according to neilson ratings, the average american watches 4 hours of tv a day. ...that doesn't sound like a busy society to me.

playing electronic music does not require a special eductiaon. i would say that there are probably more composers who have no musical background in the world today than there have ever been. that may not say so much for the state of music (although it might), but it does speak to the accessibility of the tools, and the general attitude of experementation.

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bernat



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PostPosted: Wed Jun 27, 2007 5:01 pm    Post subject: Reply with quote  Mark this post and the followings unread

deknow wrote:
are implying that society is so oppressive that people don't have time to persue their interests? or that it takes some kind of education more than a basic working knowledge of computers in order to explore making music?


Ever meet a member of "the working poor"?

Perhaps you aren't familiar with it because people who work minimum wage or less don't troll forums like this starting topics like "minimum wage sucks. should i pay for rent or food and a car? wish list: health insurance and childcare. thank god i never want to retire."
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PostPosted: Wed Jun 27, 2007 5:30 pm    Post subject: Reply with quote  Mark this post and the followings unread

deknow wrote:
not every person on the planet has a laptop, but at least here in the us


This implies that nearly everyone does. Who knows how many people out of the nearly 7 billion people in the world own a computer? People who own a computer are definitely in the minority. I didn't own a functional computer until earlier this month, and I probably still wouldn't if my job didn't provide one.

Quote:
computers are everywhere...schools, libraries, thrift stores, work, on the curb, etc.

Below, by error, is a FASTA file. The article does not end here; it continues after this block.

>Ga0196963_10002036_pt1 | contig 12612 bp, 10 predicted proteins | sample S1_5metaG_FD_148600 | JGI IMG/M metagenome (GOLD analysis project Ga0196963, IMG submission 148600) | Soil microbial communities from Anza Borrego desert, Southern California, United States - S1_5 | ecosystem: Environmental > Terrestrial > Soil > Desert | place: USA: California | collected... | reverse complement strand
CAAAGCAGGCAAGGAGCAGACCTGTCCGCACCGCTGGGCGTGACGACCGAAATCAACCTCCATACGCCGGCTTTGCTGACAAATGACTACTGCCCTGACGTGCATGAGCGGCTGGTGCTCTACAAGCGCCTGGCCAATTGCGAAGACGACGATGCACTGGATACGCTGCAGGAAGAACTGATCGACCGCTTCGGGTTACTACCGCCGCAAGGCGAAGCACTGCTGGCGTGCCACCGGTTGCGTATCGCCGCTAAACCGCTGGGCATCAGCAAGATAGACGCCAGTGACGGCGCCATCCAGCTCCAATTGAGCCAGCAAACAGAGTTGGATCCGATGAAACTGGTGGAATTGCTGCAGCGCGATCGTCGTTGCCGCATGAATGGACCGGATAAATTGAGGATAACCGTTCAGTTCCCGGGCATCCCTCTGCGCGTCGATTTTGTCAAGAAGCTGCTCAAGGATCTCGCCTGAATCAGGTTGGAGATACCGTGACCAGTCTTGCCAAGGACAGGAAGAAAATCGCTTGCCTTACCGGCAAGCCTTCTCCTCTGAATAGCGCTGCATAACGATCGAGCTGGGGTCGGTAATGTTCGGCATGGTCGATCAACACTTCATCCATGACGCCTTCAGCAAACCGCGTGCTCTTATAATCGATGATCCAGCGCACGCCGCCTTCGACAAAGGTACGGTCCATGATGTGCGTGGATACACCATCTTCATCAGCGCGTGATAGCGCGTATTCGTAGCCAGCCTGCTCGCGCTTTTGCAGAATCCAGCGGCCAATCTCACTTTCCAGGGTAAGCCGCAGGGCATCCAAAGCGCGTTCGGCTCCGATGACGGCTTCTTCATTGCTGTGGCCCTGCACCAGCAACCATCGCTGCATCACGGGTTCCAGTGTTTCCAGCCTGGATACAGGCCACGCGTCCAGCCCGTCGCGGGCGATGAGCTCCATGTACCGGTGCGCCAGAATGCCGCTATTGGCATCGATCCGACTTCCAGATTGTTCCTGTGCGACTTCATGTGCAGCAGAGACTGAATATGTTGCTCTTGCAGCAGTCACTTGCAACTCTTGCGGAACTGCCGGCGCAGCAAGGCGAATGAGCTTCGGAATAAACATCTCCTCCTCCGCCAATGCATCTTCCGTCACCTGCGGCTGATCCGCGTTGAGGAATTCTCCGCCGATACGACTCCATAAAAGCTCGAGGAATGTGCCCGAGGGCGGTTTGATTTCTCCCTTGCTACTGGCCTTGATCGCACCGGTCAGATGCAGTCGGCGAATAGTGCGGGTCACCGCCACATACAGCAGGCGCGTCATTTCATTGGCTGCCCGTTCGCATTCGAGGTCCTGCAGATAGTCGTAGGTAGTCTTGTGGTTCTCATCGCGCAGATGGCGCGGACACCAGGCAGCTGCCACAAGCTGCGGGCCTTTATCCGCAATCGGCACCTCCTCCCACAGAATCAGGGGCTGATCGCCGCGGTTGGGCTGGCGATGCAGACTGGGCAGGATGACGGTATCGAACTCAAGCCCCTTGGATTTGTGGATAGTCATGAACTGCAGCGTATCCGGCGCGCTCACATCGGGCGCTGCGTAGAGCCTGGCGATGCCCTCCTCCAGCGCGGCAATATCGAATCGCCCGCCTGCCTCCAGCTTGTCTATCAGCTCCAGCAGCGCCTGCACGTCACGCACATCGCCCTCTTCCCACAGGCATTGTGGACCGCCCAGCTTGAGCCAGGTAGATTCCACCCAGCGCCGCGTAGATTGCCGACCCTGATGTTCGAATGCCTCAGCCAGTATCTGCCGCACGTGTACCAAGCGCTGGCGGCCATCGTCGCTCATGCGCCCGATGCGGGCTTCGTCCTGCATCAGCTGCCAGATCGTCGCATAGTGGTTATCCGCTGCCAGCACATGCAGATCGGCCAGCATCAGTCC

This has a lot of prerequisites.

1. Transportation to public computing facilities. Quite an obstacle if you don't own a car and live in an area far removed from these city resources. When faced with this, getting to public computing takes quite a bit of time and money that so many people simply don't have.

2. Setting up and using a computer takes specific education. American public schools are incredible failures. I'm doubtful that most children even in the United States, supposedly (one of) the leaders in technology and economy, are given an adequate amount of education to set up and use a computer to make electronic music in school and in their spare time.

3. If for some reason the computer itself is free, it still requires additional income for maintenance and the monthly internet bill.

Why would any of this be a priority when so many people are struggling just to meet basic expenses for themselves and their family?

Quote:
simply having access to a studio at odd hours was the main reason many people used to take shitty studio jobs....now with a few weeks pay at a shitty gas station job one can buy their own setup.


Again, a luxury for someone with no responsibility to children or family.

Quote:
free (and shareware) software like audiomulch, the g2demo, goldwave, and loads of free vsts (as well as free vst authoring software like synthedit) are readily avaialble.


Perhaps, but you have to know about them to use them. I've never heard about them until just now and I consider myself "computer literate".

Quote:
microphones, mixing boards, guitar pedals, outboard processing, digital recorders....these are all cheap in todays market.


More luxuries for people with disposable income or people with good credit and selfish priorities.
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Kassen
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PostPosted: Wed Jun 27, 2007 5:54 pm    Post subject: Reply with quote  Mark this post and the followings unread

bernat wrote:

Perhaps you aren't familiar with it because people who work minimum wage or less don't troll forums like this starting topics like "minimum wage sucks. should i pay for rent or food and a car? wish list: health insurance and childcare. thank god i never want to retire."


It's absolutely true that there are many people who can't afford a computer (but I'd image they won't be able to afford a car or childeren either because both cars and childeren are MUCH more expensive then computers). This is very depressing considdering the wealth that some others own but if those people don't make electronic music and don't post on EM for lack of a computer, a net conection, time and perhaps literacy then I think we can safely rule out gender issues.

BTW, a lot of early Detroid house was written on extremely small budgets, the same goes for The Hague acid; a lot of that was written by people living in squads and with no regular income at all, recorded to semi-broken castette tape.

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bernat